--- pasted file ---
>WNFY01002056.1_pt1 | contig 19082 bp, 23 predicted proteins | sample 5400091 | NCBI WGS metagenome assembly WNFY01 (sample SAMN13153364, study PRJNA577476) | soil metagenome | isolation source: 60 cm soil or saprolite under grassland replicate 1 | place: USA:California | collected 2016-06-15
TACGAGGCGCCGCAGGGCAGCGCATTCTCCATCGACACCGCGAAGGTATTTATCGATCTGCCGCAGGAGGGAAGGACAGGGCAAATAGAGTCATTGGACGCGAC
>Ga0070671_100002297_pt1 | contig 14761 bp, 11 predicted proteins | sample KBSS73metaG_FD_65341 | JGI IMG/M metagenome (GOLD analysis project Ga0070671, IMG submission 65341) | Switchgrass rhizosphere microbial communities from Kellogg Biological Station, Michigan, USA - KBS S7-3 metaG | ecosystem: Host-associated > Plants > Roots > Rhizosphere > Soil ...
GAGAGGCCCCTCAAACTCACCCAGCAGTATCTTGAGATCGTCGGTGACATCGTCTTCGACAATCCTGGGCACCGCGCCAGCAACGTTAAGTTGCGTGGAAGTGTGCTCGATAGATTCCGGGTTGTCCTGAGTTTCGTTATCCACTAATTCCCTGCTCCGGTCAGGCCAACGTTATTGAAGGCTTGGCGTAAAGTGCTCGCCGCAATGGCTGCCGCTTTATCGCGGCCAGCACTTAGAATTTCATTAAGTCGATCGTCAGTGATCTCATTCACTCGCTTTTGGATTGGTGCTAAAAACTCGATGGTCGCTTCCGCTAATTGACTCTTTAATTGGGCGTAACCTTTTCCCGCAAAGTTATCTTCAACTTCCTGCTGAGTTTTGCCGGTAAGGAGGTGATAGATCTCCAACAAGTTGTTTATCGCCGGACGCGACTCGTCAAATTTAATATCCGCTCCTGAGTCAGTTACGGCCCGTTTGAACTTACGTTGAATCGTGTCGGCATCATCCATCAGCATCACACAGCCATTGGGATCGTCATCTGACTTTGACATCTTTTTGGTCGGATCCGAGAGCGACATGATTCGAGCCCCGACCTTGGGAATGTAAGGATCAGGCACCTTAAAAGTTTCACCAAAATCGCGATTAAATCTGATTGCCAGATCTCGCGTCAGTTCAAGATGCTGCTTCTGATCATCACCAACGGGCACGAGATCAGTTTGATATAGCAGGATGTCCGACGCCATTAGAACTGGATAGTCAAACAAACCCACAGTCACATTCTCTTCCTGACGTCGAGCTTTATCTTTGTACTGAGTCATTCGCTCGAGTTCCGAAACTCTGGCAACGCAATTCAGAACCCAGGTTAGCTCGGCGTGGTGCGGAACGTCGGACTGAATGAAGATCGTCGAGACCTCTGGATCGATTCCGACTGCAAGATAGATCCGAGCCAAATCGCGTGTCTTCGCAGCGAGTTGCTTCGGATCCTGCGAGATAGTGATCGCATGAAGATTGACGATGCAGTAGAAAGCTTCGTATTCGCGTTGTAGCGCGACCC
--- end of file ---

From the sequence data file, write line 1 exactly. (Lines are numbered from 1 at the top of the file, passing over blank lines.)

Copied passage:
>WNFY01002056.1_pt1 | contig 19082 bp, 23 predicted proteins | sample 5400091 | NCBI WGS metagenome assembly WNFY01 (sample SAMN13153364, study PRJNA577476) | soil metagenome | isolation source: 60 cm soil or saprolite under grassland replicate 1 | place: USA:California | collected 2016-06-15